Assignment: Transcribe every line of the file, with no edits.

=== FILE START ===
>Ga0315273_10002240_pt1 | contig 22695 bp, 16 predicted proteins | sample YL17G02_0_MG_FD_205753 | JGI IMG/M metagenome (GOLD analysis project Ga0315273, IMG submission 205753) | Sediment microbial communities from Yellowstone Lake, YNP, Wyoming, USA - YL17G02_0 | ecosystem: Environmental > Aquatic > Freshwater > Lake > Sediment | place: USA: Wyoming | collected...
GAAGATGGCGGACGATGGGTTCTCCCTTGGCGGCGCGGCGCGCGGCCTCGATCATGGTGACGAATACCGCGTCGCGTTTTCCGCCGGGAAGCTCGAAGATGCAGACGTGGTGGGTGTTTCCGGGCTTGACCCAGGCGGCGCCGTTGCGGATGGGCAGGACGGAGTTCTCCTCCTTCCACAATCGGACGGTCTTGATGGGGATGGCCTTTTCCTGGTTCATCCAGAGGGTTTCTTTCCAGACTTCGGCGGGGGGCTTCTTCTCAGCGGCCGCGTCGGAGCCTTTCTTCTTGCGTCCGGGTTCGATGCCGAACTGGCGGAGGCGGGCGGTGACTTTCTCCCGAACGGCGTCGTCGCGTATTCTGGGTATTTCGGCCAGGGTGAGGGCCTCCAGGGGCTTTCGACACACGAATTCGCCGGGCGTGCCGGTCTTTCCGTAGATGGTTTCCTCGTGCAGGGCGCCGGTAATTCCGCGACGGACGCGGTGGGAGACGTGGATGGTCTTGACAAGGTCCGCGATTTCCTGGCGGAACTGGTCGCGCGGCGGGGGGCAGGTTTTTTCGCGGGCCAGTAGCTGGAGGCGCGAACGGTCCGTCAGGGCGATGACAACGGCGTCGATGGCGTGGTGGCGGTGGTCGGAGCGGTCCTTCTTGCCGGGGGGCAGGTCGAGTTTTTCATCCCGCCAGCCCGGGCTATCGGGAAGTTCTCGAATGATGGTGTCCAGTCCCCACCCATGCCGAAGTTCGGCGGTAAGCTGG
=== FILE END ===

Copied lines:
>Ga0315273_10002240_pt1 | contig 22695 bp, 16 predicted proteins | sample YL17G02_0_MG_FD_205753 | JGI IMG/M metagenome (GOLD analysis project Ga0315273, IMG submission 205753) | Sediment microbial communities from Yellowstone Lake, YNP, Wyoming, USA - YL17G02_0 | ecosystem: Environmental > Aquatic > Freshwater > Lake > Sediment | place: USA: Wyoming | collected...
GAAGATGGCGGACGATGGGTTCTCCCTTGGCGGCGCGGCGCGCGGCCTCGATCATGGTGACGAATACCGCGTCGCGTTTTCCGCCGGGAAGCTCGAAGATGCAGACGTGGTGGGTGTTTCCGGGCTTGACCCAGGCGGCGCCGTTGCGGATGGGCAGGACGGAGTTCTCCTCCTTCCACAATCGGACGGTCTTGATGGGGATGGCCTTTTCCTGGTTCATCCAGAGGGTTTCTTTCCAGACTTCGGCGGGGGGCTTCTTCTCAGCGGCCGCGTCGGAGCCTTTCTTCTTGCGTCCGGGTTCGATGCCGAACTGGCGGAGGCGGGCGGTGACTTTCTCCCGAACGGCGTCGTCGCGTATTCTGGGTATTTCGGCCAGGGTGAGGGCCTCCAGGGGCTTTCGACACACGAATTCGCCGGGCGTGCCGGTCTTTCCGTAGATGGTTTCCTCGTGCAGGGCGCCGGTAATTCCGCGACGGACGCGGTGGGAGACGTGGATGGTCTTGACAAGGTCCGCGATTTCCTGGCGGAACTGGTCGCGCGGCGGGGGGCAGGTTTTTTCGCGGGCCAGTAGCTGGAGGCGCGAACGGTCCGTCAGGGCGATGACAACGGCGTCGATGGCGTGGTGGCGGTGGTCGGAGCGGTCCTTCTTGCCGGGGGGCAGGTCGAGTTTTTCATCCCGCCAGCCCGGGCTATCGGGAAGTTCTCGAATGATGGTGTCCAGTCCCCACCCATGCCGAAGTTCGGCGGTAAGCTGG